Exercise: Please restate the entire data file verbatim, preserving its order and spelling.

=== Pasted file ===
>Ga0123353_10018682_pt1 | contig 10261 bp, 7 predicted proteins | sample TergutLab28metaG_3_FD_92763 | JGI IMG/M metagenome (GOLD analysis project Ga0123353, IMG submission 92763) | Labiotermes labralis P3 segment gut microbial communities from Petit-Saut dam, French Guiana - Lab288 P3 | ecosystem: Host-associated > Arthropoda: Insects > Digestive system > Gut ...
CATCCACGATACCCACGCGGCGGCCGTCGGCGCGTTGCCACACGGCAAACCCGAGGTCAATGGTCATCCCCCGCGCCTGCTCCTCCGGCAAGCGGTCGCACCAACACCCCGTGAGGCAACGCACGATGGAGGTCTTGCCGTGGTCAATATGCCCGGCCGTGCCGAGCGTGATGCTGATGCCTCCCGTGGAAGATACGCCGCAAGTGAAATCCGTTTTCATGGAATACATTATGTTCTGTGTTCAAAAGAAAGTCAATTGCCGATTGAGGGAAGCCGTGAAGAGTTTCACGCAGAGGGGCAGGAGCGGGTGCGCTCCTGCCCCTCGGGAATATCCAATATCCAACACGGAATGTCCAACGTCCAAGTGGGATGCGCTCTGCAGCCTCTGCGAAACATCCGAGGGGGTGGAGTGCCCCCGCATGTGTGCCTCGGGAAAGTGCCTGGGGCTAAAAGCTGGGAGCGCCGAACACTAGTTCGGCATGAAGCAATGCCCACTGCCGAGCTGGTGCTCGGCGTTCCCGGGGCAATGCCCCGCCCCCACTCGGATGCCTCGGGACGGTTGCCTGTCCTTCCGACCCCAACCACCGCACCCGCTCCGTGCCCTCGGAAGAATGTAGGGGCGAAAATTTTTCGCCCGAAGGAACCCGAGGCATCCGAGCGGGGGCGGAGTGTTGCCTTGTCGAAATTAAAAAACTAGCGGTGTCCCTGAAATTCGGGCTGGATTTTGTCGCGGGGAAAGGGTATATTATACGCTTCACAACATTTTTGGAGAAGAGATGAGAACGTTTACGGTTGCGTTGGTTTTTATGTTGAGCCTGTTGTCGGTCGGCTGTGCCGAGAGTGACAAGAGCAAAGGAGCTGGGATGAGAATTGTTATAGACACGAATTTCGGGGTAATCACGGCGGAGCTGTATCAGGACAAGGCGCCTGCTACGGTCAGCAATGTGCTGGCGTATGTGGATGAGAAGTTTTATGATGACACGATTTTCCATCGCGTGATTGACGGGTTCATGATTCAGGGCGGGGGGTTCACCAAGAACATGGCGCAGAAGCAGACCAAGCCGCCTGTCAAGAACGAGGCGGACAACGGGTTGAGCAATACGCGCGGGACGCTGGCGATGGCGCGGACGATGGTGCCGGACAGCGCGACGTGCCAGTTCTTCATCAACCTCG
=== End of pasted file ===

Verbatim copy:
>Ga0123353_10018682_pt1 | contig 10261 bp, 7 predicted proteins | sample TergutLab28metaG_3_FD_92763 | JGI IMG/M metagenome (GOLD analysis project Ga0123353, IMG submission 92763) | Labiotermes labralis P3 segment gut microbial communities from Petit-Saut dam, French Guiana - Lab288 P3 | ecosystem: Host-associated > Arthropoda: Insects > Digestive system > Gut ...
CATCCACGATACCCACGCGGCGGCCGTCGGCGCGTTGCCACACGGCAAACCCGAGGTCAATGGTCATCCCCCGCGCCTGCTCCTCCGGCAAGCGGTCGCACCAACACCCCGTGAGGCAACGCACGATGGAGGTCTTGCCGTGGTCAATATGCCCGGCCGTGCCGAGCGTGATGCTGATGCCTCCCGTGGAAGATACGCCGCAAGTGAAATCCGTTTTCATGGAATACATTATGTTCTGTGTTCAAAAGAAAGTCAATTGCCGATTGAGGGAAGCCGTGAAGAGTTTCACGCAGAGGGGCAGGAGCGGGTGCGCTCCTGCCCCTCGGGAATATCCAATATCCAACACGGAATGTCCAACGTCCAAGTGGGATGCGCTCTGCAGCCTCTGCGAAACATCCGAGGGGGTGGAGTGCCCCCGCATGTGTGCCTCGGGAAAGTGCCTGGGGCTAAAAGCTGGGAGCGCCGAACACTAGTTCGGCATGAAGCAATGCCCACTGCCGAGCTGGTGCTCGGCGTTCCCGGGGCAATGCCCCGCCCCCACTCGGATGCCTCGGGACGGTTGCCTGTCCTTCCGACCCCAACCACCGCACCCGCTCCGTGCCCTCGGAAGAATGTAGGGGCGAAAATTTTTCGCCCGAAGGAACCCGAGGCATCCGAGCGGGGGCGGAGTGTTGCCTTGTCGAAATTAAAAAACTAGCGGTGTCCCTGAAATTCGGGCTGGATTTTGTCGCGGGGAAAGGGTATATTATACGCTTCACAACATTTTTGGAGAAGAGATGAGAACGTTTACGGTTGCGTTGGTTTTTATGTTGAGCCTGTTGTCGGTCGGCTGTGCCGAGAGTGACAAGAGCAAAGGAGCTGGGATGAGAATTGTTATAGACACGAATTTCGGGGTAATCACGGCGGAGCTGTATCAGGACAAGGCGCCTGCTACGGTCAGCAATGTGCTGGCGTATGTGGATGAGAAGTTTTATGATGACACGATTTTCCATCGCGTGATTGACGGGTTCATGATTCAGGGCGGGGGGTTCACCAAGAACATGGCGCAGAAGCAGACCAAGCCGCCTGTCAAGAACGAGGCGGACAACGGGTTGAGCAATACGCGCGGGACGCTGGCGATGGCGCGGACGATGGTGCCGGACAGCGCGACGTGCCAGTTCTTCATCAACCTCG